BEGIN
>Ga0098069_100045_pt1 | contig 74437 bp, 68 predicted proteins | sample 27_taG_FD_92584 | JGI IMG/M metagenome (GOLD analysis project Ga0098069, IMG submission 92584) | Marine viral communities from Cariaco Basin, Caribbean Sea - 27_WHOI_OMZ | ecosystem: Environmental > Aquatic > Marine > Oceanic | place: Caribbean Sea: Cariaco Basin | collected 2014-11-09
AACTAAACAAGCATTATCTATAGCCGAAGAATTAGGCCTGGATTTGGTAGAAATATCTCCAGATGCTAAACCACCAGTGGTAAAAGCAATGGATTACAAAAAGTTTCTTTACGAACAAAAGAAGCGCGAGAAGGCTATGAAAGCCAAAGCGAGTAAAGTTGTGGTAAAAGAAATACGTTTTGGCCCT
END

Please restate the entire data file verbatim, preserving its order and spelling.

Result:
>Ga0098069_100045_pt1 | contig 74437 bp, 68 predicted proteins | sample 27_taG_FD_92584 | JGI IMG/M metagenome (GOLD analysis project Ga0098069, IMG submission 92584) | Marine viral communities from Cariaco Basin, Caribbean Sea - 27_WHOI_OMZ | ecosystem: Environmental > Aquatic > Marine > Oceanic | place: Caribbean Sea: Cariaco Basin | collected 2014-11-09
AACTAAACAAGCATTATCTATAGCCGAAGAATTAGGCCTGGATTTGGTAGAAATATCTCCAGATGCTAAACCACCAGTGGTAAAAGCAATGGATTACAAAAAGTTTCTTTACGAACAAAAGAAGCGCGAGAAGGCTATGAAAGCCAAAGCGAGTAAAGTTGTGGTAAAAGAAATACGTTTTGGCCCT